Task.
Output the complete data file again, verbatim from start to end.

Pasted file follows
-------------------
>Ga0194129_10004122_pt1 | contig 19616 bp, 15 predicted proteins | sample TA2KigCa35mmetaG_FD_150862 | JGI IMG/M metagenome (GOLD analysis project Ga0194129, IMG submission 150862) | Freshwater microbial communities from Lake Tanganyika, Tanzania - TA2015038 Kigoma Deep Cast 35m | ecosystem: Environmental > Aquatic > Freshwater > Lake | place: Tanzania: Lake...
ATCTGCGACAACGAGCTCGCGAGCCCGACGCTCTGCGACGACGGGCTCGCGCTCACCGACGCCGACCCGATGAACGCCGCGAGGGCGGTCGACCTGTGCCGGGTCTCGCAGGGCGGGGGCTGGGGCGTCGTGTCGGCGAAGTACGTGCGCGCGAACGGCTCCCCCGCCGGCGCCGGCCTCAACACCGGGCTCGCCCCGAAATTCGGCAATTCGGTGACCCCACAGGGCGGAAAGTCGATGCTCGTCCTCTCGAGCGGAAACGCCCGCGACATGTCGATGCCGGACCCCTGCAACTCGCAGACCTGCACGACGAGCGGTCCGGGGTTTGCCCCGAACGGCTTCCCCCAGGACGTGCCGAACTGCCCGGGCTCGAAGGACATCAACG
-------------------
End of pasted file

>Ga0194129_10004122_pt1 | contig 19616 bp, 15 predicted proteins | sample TA2KigCa35mmetaG_FD_150862 | JGI IMG/M metagenome (GOLD analysis project Ga0194129, IMG submission 150862) | Freshwater microbial communities from Lake Tanganyika, Tanzania - TA2015038 Kigoma Deep Cast 35m | ecosystem: Environmental > Aquatic > Freshwater > Lake | place: Tanzania: Lake...
ATCTGCGACAACGAGCTCGCGAGCCCGACGCTCTGCGACGACGGGCTCGCGCTCACCGACGCCGACCCGATGAACGCCGCGAGGGCGGTCGACCTGTGCCGGGTCTCGCAGGGCGGGGGCTGGGGCGTCGTGTCGGCGAAGTACGTGCGCGCGAACGGCTCCCCCGCCGGCGCCGGCCTCAACACCGGGCTCGCCCCGAAATTCGGCAATTCGGTGACCCCACAGGGCGGAAAGTCGATGCTCGTCCTCTCGAGCGGAAACGCCCGCGACATGTCGATGCCGGACCCCTGCAACTCGCAGACCTGCACGACGAGCGGTCCGGGGTTTGCCCCGAACGGCTTCCCCCAGGACGTGCCGAACTGCCCGGGCTCGAAGGACATCAACG